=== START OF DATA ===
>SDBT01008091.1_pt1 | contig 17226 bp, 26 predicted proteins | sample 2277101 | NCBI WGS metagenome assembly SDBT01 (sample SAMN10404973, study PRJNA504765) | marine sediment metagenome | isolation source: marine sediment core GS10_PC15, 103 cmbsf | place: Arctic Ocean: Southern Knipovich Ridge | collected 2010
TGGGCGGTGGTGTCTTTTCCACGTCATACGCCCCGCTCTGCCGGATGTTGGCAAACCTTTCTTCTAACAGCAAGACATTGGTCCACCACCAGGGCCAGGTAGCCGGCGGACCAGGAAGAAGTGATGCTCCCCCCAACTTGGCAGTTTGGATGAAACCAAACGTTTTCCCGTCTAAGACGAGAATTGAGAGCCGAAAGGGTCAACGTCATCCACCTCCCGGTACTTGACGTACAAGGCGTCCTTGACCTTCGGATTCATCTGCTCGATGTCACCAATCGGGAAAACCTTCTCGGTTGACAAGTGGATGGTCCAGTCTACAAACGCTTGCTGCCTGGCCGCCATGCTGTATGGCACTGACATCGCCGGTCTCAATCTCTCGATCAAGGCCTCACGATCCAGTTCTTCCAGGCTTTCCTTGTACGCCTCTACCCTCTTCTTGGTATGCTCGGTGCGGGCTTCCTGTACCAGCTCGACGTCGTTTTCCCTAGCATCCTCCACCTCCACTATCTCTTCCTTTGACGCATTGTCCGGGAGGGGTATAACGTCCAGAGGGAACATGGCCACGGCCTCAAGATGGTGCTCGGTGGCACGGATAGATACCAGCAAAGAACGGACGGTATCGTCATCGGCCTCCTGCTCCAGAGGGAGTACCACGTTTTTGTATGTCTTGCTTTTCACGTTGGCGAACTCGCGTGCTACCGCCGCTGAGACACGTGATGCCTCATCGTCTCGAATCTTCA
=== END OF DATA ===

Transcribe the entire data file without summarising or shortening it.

>SDBT01008091.1_pt1 | contig 17226 bp, 26 predicted proteins | sample 2277101 | NCBI WGS metagenome assembly SDBT01 (sample SAMN10404973, study PRJNA504765) | marine sediment metagenome | isolation source: marine sediment core GS10_PC15, 103 cmbsf | place: Arctic Ocean: Southern Knipovich Ridge | collected 2010
TGGGCGGTGGTGTCTTTTCCACGTCATACGCCCCGCTCTGCCGGATGTTGGCAAACCTTTCTTCTAACAGCAAGACATTGGTCCACCACCAGGGCCAGGTAGCCGGCGGACCAGGAAGAAGTGATGCTCCCCCCAACTTGGCAGTTTGGATGAAACCAAACGTTTTCCCGTCTAAGACGAGAATTGAGAGCCGAAAGGGTCAACGTCATCCACCTCCCGGTACTTGACGTACAAGGCGTCCTTGACCTTCGGATTCATCTGCTCGATGTCACCAATCGGGAAAACCTTCTCGGTTGACAAGTGGATGGTCCAGTCTACAAACGCTTGCTGCCTGGCCGCCATGCTGTATGGCACTGACATCGCCGGTCTCAATCTCTCGATCAAGGCCTCACGATCCAGTTCTTCCAGGCTTTCCTTGTACGCCTCTACCCTCTTCTTGGTATGCTCGGTGCGGGCTTCCTGTACCAGCTCGACGTCGTTTTCCCTAGCATCCTCCACCTCCACTATCTCTTCCTTTGACGCATTGTCCGGGAGGGGTATAACGTCCAGAGGGAACATGGCCACGGCCTCAAGATGGTGCTCGGTGGCACGGATAGATACCAGCAAAGAACGGACGGTATCGTCATCGGCCTCCTGCTCCAGAGGGAGTACCACGTTTTTGTATGTCTTGCTTTTCACGTTGGCGAACTCGCGTGCTACCGCCGCTGAGACACGTGATGCCTCATCGTCTCGAATCTTCA